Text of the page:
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St. Paul ‘good news’ in Mayor Coleman’s State of the City is mostly ‘old news’

MinnPost photo by Joe Kimball
"In a core downtown that is limited in geography, we have to maximize every opportunity to bring business to downtown," Mayor Chris Coleman said.

St. Paul Mayor Chris Coleman’s offered his eighth State of the City speech Monday, but this year, most of his good news was “old news”: light rail and Saints ballpark and the Penfield/Lunds, development all set to open in the coming year or years.

Lots of redevelopment activity at the old Hamm’s and Schmidt breweries; continuing work with the school district to close the achievement gap. And the oft-celebrated blooming of the Lowertown bar and restaurant scene, along with restaurants in the neighborhoods.

The bad news was old news, too.

He, of course, had to mention Macy’s, which closed 10 days ago after months of public lament in the media and around town. He’s looking ahead on that one: “Now, the current [empty] Macy’s block represents an opportunity to prove that our momentum is real. We must make the most of this opportunity.”

That summarized the tone of this year’s speech: the need to leverage some of the ongoing improvements and not get caught flat-footed.

He spoke Monday at the Crowne Plaza, which will be receiving a facelift following its recent acquisiton by the Mille Lacs Band of Ojibwe, which recently also bought a second downtown hotel.

Coleman also outlined some new proposals:

One will be a mobile phone app to report potholes and broken street lights.

“Technological excellence is no longer a choice. It is a necessity. In this digital age, we must meet residents where they are — and they’re on their smart phones. The launch of ‘Saint Paul Connect’ will help make our city more responsive to our residents,” Coleman said.

Coleman also announced a task force, to be headed by Ecolab CEO Doug Baker and Greater MSP’s Michael Langley, to explore the best uses for the Macy’s block and other downtown dead zones.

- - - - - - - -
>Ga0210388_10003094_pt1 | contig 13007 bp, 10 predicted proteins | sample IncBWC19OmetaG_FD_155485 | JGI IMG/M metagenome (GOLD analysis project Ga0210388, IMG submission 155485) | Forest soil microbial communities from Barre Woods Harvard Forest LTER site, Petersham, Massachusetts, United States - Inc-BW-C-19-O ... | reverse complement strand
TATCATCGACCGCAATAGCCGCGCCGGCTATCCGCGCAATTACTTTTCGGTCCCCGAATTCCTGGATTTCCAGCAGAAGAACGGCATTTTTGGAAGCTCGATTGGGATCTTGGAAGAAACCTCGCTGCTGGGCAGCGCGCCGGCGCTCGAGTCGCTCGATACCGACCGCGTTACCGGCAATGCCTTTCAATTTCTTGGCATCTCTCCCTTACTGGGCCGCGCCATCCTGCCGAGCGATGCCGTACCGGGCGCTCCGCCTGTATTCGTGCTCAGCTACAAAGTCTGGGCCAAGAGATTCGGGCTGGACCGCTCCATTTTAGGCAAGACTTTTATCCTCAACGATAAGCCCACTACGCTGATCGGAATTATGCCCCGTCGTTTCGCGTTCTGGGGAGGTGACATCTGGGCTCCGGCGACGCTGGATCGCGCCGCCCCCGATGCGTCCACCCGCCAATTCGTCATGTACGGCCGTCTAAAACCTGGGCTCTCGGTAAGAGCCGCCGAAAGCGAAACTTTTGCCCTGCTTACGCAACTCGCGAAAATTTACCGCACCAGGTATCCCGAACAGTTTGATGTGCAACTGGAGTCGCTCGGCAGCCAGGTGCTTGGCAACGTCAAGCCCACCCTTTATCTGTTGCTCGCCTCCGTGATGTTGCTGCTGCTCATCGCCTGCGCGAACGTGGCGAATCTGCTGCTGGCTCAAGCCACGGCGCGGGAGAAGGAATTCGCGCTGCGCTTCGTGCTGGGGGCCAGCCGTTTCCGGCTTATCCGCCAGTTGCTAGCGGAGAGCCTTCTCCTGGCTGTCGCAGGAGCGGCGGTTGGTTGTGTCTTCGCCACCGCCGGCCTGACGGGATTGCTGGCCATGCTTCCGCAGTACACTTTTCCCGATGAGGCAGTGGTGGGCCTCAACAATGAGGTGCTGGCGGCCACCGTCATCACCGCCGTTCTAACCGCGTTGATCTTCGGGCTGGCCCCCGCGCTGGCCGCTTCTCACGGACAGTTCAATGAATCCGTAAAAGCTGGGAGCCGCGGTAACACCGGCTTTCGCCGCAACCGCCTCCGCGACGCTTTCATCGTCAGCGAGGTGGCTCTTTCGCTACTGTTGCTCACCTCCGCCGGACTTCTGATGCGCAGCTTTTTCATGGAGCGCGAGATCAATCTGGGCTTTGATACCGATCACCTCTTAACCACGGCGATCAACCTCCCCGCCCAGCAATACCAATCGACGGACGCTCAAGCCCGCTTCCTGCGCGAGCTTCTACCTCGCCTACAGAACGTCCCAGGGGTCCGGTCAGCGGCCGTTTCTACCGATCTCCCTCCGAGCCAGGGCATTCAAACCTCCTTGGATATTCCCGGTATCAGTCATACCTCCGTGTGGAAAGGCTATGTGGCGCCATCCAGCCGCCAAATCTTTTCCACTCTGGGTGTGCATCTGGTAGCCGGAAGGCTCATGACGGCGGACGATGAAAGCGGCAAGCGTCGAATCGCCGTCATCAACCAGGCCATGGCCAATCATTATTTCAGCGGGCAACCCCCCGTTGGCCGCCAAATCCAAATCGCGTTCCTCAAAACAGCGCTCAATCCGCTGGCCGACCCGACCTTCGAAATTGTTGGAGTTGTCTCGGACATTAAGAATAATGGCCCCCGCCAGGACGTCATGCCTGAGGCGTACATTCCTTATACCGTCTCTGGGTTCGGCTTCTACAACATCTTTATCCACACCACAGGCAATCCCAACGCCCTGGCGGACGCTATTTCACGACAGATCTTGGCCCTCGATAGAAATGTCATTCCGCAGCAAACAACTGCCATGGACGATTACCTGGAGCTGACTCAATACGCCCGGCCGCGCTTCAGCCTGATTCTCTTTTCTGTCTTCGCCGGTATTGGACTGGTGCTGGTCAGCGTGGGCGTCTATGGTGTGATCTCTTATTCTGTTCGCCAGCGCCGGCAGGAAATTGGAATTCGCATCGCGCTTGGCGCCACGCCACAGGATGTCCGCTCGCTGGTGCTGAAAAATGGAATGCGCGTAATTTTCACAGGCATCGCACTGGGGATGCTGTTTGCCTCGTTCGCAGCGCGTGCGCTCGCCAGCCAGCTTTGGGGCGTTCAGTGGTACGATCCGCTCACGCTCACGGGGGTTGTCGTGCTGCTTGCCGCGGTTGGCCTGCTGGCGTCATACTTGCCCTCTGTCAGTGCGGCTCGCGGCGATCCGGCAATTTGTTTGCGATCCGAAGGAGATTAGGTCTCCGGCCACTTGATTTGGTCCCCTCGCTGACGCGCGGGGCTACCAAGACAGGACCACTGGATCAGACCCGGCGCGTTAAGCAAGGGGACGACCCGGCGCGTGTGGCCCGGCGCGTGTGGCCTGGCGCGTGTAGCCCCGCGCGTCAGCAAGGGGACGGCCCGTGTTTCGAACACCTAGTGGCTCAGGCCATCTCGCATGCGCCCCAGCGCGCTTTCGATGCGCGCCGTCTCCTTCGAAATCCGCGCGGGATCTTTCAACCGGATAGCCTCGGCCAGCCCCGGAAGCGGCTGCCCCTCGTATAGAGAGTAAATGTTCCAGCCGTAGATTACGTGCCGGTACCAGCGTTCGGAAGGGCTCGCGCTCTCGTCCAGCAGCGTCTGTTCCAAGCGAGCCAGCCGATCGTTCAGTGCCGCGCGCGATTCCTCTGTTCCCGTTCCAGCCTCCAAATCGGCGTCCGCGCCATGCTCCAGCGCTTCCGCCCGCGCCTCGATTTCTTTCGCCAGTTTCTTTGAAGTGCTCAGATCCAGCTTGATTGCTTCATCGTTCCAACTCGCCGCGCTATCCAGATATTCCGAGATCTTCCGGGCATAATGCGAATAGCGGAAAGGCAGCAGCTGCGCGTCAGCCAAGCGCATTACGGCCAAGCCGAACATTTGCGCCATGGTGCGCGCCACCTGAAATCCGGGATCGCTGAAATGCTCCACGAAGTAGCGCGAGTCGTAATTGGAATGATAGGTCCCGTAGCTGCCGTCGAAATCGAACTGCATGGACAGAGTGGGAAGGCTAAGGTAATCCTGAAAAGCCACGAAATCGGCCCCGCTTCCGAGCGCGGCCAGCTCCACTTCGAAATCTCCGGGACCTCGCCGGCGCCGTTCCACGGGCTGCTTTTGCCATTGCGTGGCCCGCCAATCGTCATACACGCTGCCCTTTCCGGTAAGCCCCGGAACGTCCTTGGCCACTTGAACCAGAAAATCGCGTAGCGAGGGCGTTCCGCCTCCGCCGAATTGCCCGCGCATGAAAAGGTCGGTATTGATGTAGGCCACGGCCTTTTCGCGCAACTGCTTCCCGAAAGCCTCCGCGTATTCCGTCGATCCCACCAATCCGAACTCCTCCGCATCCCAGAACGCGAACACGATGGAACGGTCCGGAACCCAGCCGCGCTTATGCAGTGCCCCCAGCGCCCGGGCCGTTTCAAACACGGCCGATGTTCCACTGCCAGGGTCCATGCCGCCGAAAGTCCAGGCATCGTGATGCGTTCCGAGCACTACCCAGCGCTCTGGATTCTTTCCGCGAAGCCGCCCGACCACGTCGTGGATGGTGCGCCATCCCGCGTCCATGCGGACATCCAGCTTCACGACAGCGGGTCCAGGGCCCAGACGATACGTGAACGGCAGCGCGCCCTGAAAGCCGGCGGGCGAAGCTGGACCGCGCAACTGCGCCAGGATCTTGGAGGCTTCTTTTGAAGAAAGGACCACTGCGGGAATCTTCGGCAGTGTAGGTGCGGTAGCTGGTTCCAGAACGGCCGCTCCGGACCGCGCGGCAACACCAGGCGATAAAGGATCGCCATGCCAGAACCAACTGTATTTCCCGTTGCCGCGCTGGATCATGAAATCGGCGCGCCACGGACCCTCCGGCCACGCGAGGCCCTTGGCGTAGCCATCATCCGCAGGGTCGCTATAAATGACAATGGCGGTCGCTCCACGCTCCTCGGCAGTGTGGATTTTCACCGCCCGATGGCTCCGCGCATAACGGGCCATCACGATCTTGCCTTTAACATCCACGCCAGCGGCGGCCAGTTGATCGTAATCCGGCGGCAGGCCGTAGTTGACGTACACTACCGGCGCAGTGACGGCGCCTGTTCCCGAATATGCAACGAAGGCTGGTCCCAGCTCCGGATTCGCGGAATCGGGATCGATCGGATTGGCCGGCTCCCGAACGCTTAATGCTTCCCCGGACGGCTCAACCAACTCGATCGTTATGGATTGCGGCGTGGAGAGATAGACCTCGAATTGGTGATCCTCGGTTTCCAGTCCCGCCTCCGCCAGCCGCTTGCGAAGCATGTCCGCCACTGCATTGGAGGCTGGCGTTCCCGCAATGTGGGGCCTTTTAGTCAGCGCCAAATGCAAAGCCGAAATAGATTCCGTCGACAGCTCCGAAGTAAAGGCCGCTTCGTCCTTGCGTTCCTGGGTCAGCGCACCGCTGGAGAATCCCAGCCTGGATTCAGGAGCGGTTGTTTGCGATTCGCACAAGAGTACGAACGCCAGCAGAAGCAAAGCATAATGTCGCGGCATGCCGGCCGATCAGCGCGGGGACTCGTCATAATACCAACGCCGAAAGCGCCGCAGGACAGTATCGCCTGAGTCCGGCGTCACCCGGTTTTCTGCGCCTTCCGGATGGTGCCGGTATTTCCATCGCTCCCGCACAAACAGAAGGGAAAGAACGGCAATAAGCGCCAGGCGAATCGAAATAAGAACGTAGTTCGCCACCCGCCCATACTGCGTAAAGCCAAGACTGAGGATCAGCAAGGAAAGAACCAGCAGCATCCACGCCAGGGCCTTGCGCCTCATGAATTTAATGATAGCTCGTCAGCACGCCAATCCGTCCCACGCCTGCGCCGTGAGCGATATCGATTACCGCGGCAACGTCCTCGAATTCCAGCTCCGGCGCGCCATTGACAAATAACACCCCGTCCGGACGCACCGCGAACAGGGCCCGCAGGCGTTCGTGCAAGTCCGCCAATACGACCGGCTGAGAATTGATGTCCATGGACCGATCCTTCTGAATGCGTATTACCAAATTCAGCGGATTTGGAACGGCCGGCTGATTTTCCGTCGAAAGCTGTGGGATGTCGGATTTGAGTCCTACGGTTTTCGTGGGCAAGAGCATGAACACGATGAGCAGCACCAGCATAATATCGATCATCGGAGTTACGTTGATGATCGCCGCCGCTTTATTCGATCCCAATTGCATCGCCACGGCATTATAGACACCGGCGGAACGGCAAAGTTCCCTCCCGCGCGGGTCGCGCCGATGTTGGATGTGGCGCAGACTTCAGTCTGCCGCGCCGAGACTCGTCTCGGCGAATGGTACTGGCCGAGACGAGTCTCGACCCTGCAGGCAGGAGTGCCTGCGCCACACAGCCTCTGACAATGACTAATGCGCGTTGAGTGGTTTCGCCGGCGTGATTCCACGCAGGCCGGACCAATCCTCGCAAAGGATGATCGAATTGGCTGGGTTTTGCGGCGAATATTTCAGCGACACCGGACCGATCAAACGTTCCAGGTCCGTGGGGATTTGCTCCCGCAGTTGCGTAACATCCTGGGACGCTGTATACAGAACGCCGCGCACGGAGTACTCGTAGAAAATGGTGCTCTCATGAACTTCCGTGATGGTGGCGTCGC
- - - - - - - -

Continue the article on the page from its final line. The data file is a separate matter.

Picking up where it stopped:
“In a core downtown that is limited in geography, we have to maximize every opportunity to bring business to downtown,” Coleman said.

And even as the Central Corridor light rail line (now called the Green Line) nears completion, there’s concern that the East Metro and St. Paul might be falling behind in further transit and rail improvements.

So the mayor announced that a revitalized version of the East Metro Transit Alliance, which pushed to make the Green Line happen, will be headed by St. Paul Area Chamber of Commerce President Matt Kramer and Ramsey County Commissioner Jim McDonough.

“One clear lesson we learned as we fought to build the Green Line was that if we in the east metro are not fighting hard for transit investment, we can’t expect anyone else to do it,” Coleman said.

And, to counter complaints that St. Paul isn’t business-friendly, Coleman said officials are working to prepare an online permitting process, where business and residents will be guided through the tortuous permit labyrinth. He said Council President Kathy Lantry and Council Member Amy Brendmoen are spearheading that project.

Another big push for Coleman: attracting and keeping young adults, who he called “the future workforce in our city.”

To stayed tuned in to what these Millenials want, Coleman said he plans a series of sessions at college campuses, to ask students what kinds of the things the city can do to make it an attractive place for them to live and work after graduation.

To conclude his speech, Coleman said:

“I can say with conviction that the state of our city is strong and growing stronger. Our accomplishments over the past several years have been remarkable. We have built a city that is vibrant, safe, welcoming to all residents, friendly to families and a leader on a national stage.

“…Let’s take a moment to enjoy our successes. But let’s keep moving forward. Together we will build on our accomplishments and truly make St. Paul the most livable city in America.”

All indications are that Coleman wants to continue leading those efforts. An official announcement is expected soon about Coleman running for a third term in November (which would mean four more State of the Cities).

With just a little tweaking, Monday’s State of the City could be the germ of that re-election campaign speech.

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